Protecting the Food Supply

Reviewed by Wendy Marcason, RDN
food supply

Teun van den Dries/iStock/Thinkstock

Enjoying food, especially with family and friends, is one of the joys of life. Food and water sustain us and nourish the body, allowing us to grow and be active and healthy. Access to a safe food and water supply is a priority. So how do we keep food safe?

How our food and water supply is protected

The food industry is responsible for producing safe food, and government agencies are responsible for setting food safety standards, conducting inspections, ensuring that standards are met and maintaining a strong enforcement program to deal with those who do not comply with standards. The Food Safety Modernization Act was enacted in 2011, enabling the Food and Drug Administration, working with a wide range of public and private partners, to better protect public health by strengthening the food safety system.

Food safety affects everyone, and although the United States' food and water system has many protections in place, food safety continues to be a public health concern. Each year, 1 in 6 Americans is sickened by food poisoning, caused by bacteria or other pathogens in food. Yet, according to the Centers for Disease Control and Prevention, 85 percent of all foodborne illness could be prevented if people handled food properly.

What you can do to keep food safe

Safely handling food means more than just washing your hands before you eat. How you handle food while you shop, cook and eat can significantly reduce your risk of food poisoning, so follow these steps:

  • Wash hands and surfaces often; wash produce before eating. Illness-causing bacteria can survive in many places around your kitchen, including your hands, utensils and cutting boards. Unless you wash each the right way, you could spread bacteria to your food, and your family.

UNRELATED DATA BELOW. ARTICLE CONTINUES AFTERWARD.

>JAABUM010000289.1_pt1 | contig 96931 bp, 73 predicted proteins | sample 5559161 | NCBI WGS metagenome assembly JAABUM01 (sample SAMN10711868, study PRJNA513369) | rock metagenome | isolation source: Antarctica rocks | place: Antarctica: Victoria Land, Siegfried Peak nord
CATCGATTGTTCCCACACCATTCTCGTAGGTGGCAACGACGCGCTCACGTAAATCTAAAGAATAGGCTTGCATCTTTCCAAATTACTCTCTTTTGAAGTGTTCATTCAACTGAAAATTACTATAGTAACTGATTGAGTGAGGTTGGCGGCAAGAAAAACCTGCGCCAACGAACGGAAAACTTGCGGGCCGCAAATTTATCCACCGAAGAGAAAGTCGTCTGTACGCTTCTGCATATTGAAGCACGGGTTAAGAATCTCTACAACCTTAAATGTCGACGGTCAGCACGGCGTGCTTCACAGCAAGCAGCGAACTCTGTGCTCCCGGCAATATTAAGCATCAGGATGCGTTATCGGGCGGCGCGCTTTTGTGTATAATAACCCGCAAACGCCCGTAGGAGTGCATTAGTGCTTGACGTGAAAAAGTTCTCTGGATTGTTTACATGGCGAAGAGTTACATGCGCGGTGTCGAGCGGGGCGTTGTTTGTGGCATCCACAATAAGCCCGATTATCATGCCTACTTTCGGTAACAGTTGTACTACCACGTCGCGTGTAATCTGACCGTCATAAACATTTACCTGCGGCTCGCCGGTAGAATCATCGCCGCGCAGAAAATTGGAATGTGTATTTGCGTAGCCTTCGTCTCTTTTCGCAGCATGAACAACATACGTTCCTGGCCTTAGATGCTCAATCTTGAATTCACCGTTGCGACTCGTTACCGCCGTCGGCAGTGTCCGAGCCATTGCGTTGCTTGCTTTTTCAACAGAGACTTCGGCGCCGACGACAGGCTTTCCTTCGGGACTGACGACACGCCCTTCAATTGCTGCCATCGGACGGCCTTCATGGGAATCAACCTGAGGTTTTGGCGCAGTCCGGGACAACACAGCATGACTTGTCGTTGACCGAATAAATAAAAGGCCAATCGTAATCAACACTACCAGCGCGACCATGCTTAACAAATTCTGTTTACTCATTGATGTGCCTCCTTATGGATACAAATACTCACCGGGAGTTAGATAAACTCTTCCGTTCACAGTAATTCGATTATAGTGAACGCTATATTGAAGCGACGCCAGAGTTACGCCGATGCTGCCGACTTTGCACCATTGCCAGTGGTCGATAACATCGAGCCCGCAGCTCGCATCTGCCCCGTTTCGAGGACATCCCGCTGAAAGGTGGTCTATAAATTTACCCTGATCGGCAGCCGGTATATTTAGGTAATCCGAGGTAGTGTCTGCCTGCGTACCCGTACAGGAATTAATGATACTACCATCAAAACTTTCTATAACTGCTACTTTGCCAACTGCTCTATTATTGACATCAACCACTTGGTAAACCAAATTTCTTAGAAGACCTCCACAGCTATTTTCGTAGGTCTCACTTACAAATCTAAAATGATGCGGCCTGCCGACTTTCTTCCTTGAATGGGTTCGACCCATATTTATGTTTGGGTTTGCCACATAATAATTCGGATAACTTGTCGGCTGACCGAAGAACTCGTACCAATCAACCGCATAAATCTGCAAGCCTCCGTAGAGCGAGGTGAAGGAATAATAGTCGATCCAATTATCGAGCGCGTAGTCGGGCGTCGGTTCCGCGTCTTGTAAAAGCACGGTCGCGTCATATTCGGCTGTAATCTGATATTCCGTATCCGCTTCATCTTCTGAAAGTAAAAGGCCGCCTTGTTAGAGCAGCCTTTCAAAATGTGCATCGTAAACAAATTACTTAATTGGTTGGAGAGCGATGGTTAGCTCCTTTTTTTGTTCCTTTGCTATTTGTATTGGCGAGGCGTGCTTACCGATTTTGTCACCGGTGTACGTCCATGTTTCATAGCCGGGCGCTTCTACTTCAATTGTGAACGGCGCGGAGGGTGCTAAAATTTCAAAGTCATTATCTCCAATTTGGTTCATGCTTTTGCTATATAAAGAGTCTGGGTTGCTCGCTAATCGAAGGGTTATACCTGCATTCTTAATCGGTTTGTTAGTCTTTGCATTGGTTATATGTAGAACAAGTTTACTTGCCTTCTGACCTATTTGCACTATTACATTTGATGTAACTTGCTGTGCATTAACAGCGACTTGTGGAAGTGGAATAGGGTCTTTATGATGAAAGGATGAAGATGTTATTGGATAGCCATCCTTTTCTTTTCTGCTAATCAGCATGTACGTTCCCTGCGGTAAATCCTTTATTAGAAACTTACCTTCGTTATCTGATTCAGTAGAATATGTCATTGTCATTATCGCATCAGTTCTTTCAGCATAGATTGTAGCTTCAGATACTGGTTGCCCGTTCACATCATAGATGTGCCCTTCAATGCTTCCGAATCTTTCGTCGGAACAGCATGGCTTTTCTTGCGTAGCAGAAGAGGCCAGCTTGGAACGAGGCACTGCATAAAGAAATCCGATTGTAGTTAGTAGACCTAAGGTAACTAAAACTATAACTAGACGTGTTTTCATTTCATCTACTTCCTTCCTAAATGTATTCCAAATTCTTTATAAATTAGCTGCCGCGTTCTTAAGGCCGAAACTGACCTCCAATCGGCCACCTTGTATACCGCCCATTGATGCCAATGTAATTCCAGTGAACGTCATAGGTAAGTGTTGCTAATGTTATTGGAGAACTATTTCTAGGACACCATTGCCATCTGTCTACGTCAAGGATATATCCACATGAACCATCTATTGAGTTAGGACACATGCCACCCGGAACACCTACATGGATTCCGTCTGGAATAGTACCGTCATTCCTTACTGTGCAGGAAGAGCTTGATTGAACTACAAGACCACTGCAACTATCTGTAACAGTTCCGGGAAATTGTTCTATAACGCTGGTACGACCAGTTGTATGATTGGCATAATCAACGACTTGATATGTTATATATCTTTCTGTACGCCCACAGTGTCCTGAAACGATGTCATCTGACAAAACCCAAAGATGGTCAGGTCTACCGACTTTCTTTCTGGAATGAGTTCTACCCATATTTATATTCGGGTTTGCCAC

• Separate to avoid cross-contamination. Even after you've cleaned your hands and surfaces thoroughly, raw meat, poultry, seafood and eggs can still spread illness-causing bacteria to ready-to-eat foods — unless you keep them separate. When juices from raw meats or germs from unclean objects accidentally touch cooked or ready-to-eat foods like bread and vegetables, cross-contamination occurs. Keep foods separate before, during and after preparation.
  • Cook foods to the right temperature and use a food thermometer. Cooking foods to a proper minimum internal temperature kills harmful pathogens. Many people think they can tell when food is "done" simply by checking its color and texture, but there's no way to be sure food is safe without following a few important but simple steps.
  • Refrigerate perishable foods promptly at 40°F or below. By refrigerating foods promptly and properly, you can help keep food safe by slowing the growth of harmful bacteria.

Find an Expert

Need serious help making a plan? The nutrition experts in our professional membership are ready to help you create the change to improve your life.

Find an Expert